And the physicians began to seek out each other in secret rooms, paying large amounts of money for discretion, discovering the habitual night wanderings bordered on mass hysteria because more than a thousand people had developed the habit.

Just when the strange behavior peaked, it halted.

The physicians interviewed their patients and found the men had no memory of wandering around and staring at the night sky. For a long while, wives had their husbands back, mothers ceased worrying about their middle-aged sons, siblings no longer burned up cell phone frequencies gossiping about their aging brothers. Like beetles after a rainstorm, they went back to the routine madness of their lives.

Not long after the town’s aging men started star-gazing, Qwuan suspected he might have something to do with their erratic behavior. The skin of his body began to fill with papery whiteness like the sand in the basin. He had no doubt there was a link to the men’s sudden preoccupation with the night sky, their keen sense that something was awakening over the gypsum sea. He had never before picked up the color of his environment, and the logical region of his brain told him all these changes had to be connected.

On a Friday in late October, he awoke, once again in his opaque state, his skin watery and devoid of images. He walked unseen into the gypsum desert. Afar off, he saw them.

A black line of bodies like a long snake uncoiling itself onto the white canvas.

Back in town, receptionists overwhelmed with calls stopped answering the phones of town physicians and walked out front doors to observe the town’s fathers walking away from their vehicles, stopping traffic both directions on White Sands Boulevard. Men walked west, so many leaving their posts on Holloman Air Force base that all entrances stood unmanned, allowing scores of the touched to enter the protected area. The air traffic control tower emptied. The cafeterias shed line cooks, dining room managers, cashiers, and bookkeepers. Car washes, movie theatres, diners, banks, prisons, grocery stores, and even doctors’ offices emptied of their men.

They all walked west into the white blanket, staring into some other dimension, skyward.

Qwuan dared not move, afraid of creating a wrinkle in the fabric, a detectable fly in the ointment of atmosphere. How he longed to see what those men saw, the spectacle that transfixed their gaze and left them untouchable by this realm. He would have loved to join them but he had to watch even his breathing as they began to move closer to him as if drawn, although he was certain they could not see him.

All night the gathering grew, eyes to heaven, and Qwuan, unable to shake off the inevitability of sleep, succumbed.

In dreams, Qwuan watched the men as they observed a sky filled with tattooed, luminous pictures, not unlike those of his long body. At times, they spoke to the images, communicating with creatures moving in and out of the various illustrations. For the first time in decades, the men played. They moved inside these picture-stories, creating the storylines, and Qwuan watched their dreams in lighted splendor on the night sky, which had turned into a gigantic movie screen.

When he awoke, they were gone, the dreamers.

And Qwuan himself was once again the decorated man, his skin once again a canvas, a moveable feast for the eyes.

He envied those men and he felt sorry for them at the same time.

For they had seen something no one, not even himself, Qwuan the Illuminated, had seen. They had shared something that made them brother and kin to every other man who saw what they saw. But they could never tell another soul as long as they lived, for no human would ever open his mind to such a shared vision for the same reason many short-sighted people called spirituality “mass hysteria” or coined the philosophical aphorism that religion is the opiate of the masses.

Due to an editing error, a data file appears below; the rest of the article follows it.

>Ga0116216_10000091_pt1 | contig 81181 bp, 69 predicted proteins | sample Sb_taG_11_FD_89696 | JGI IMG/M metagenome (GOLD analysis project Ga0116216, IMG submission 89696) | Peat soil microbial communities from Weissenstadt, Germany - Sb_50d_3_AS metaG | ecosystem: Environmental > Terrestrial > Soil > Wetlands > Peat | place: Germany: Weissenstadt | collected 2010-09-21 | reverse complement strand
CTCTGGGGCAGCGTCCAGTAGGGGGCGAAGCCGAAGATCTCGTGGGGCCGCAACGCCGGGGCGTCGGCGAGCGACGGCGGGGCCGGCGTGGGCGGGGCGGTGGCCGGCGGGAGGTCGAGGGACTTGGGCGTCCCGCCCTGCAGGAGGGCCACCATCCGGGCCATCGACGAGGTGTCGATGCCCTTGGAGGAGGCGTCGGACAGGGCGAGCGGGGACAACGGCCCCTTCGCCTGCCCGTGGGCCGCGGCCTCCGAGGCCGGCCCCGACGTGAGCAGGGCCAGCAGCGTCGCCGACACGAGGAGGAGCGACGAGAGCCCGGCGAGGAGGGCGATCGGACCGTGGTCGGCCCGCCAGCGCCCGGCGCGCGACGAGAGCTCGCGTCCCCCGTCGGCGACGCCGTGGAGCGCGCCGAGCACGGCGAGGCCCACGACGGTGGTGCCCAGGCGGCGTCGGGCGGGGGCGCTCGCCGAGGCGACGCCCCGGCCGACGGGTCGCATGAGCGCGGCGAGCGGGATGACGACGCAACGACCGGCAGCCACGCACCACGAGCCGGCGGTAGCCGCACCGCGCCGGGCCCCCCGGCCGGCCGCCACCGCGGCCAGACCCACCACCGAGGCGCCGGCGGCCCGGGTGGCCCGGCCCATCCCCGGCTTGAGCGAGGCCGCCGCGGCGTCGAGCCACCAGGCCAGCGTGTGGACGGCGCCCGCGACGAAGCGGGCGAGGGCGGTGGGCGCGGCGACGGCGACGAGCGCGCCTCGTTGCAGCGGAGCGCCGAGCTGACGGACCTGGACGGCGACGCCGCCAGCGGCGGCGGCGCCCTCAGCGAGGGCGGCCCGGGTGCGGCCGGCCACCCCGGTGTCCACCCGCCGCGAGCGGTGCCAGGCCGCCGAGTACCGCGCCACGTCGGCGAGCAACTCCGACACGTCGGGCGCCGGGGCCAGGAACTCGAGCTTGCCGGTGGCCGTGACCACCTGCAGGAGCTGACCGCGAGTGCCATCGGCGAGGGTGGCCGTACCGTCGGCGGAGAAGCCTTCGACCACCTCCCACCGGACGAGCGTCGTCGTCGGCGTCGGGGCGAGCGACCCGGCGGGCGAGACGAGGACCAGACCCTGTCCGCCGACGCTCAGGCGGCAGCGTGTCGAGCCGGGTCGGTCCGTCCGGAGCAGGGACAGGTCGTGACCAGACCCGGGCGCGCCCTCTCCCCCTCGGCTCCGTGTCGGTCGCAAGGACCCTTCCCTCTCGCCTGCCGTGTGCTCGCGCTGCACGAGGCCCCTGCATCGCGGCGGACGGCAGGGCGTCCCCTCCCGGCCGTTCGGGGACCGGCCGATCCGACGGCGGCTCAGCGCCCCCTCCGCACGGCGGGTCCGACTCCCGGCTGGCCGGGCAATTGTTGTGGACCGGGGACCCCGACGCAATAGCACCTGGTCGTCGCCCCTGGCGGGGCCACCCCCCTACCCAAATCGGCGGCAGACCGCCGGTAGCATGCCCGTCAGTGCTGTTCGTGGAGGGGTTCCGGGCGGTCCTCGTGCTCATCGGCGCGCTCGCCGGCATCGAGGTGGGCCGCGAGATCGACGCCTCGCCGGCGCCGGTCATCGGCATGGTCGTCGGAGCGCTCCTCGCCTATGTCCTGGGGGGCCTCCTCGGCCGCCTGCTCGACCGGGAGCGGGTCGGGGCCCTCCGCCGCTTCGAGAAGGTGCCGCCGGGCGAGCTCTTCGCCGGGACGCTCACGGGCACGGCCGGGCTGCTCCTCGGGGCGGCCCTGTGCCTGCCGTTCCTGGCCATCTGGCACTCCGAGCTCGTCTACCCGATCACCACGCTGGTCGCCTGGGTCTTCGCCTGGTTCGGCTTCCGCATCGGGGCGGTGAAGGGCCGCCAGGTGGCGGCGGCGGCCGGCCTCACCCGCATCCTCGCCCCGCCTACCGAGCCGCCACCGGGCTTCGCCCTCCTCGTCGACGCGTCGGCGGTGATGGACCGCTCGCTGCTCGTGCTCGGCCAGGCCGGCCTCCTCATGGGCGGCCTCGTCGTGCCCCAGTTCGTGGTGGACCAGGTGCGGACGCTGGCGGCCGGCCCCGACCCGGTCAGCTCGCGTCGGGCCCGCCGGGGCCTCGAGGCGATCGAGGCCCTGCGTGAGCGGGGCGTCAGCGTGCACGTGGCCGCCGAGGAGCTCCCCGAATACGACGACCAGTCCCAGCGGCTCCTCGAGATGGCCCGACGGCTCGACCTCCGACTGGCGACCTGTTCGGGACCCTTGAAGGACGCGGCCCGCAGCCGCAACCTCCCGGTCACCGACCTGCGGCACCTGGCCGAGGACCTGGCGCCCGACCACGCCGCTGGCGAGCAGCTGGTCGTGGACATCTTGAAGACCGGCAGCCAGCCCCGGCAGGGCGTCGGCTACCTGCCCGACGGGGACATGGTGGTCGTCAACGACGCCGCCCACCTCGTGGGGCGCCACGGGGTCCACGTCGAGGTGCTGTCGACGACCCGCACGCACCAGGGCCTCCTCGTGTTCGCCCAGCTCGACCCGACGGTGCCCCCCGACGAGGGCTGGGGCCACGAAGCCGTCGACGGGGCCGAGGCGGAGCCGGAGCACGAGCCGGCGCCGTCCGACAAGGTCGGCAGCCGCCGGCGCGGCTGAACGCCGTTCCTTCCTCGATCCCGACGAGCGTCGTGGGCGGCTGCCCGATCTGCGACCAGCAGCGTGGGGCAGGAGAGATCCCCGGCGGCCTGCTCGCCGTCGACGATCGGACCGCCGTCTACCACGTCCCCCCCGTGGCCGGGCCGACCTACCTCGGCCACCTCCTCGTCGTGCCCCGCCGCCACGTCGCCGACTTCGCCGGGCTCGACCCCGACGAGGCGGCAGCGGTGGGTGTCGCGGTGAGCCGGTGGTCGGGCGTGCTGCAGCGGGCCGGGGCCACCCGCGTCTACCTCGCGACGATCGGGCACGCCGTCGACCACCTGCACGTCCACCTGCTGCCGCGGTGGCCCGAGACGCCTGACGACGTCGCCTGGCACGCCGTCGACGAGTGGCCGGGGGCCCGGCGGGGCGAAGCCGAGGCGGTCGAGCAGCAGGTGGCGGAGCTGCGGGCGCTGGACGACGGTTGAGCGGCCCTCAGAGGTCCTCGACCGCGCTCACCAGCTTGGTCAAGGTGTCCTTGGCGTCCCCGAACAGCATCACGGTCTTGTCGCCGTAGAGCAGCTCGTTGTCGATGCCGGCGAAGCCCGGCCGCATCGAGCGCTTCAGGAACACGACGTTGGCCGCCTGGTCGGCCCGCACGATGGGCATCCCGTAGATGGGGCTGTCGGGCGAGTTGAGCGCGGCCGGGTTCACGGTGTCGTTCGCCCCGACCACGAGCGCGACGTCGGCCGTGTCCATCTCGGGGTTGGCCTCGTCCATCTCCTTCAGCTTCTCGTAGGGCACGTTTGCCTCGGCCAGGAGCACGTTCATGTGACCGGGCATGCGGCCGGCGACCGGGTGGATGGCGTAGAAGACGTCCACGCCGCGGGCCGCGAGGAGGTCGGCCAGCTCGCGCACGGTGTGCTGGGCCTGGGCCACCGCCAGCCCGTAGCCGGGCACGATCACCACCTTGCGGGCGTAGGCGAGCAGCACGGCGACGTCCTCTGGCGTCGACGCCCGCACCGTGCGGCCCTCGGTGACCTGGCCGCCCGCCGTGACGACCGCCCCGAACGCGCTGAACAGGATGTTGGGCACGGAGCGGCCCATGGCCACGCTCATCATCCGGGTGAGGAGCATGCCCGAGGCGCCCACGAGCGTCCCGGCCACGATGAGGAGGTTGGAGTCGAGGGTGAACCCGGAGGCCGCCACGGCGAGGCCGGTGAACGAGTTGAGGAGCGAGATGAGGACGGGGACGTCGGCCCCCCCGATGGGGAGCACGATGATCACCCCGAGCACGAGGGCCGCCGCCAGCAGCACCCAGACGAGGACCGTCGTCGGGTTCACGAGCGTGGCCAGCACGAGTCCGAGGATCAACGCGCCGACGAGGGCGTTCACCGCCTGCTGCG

For the same reason that a beetle cannot comprehend the orbits of planets, the rising of the sun, or the birth of a star.

And Qwuan knew instinctively that the men had seen too much of truth in the Universal Picture-Show, and so he determined to walk west again, always west, in pursuit of a private place that could hold his dreams.

His last night in camp at White Sands, sleep found him early. In his dreams, he saw the bodies of very old men lying on their backs, their gaze permanently transfixed. Their souls had traveled far, and their bodies were aligned perfectly east to west with their heads pointing east and their feet pointing west.

Doctors, psychiatrists, journalists, bloggers, preachers, and mediums responded to the news, offering various explanations. There was some talk of a suicide pact, although that faded when the medical examiner announced the cause of death in each case as “natural.”

Qwuan himself resisted the urge to turn back east and examine the bodies himself, both in his dream-state and later, when he awakened before dawn, when the fingernail moon gave little light as he packed his gear.

It was that night, and other nights as well, that he missed Sarah, but mostly what he missed was giving voice to his dreams, and he wondered if life existed solely in the re-telling, just as the men had taken great joy in acting out stories they wielded with their thoughts, projected on the sky for all to see.

As he packed his bag, the sun rising in the east gave the gypsum sea a pink and purple light.

As he turned his back to the Earth-star, the sky washed turquoise blue, as if it had never held any pictures at all.

Andrea Mosier is mom, writer, nutrition-geek, maker of legendary potato salad. I am the author of Fire Eater, which short-listed for the Dundee International Book Prize in 2015 and “Mass,” a finalist for the Eric Hoffer Award for Prose. She is a fellow with the Middle Tennessee Writing Project and a judge for the Eric Hoffer Award for Books in 2016.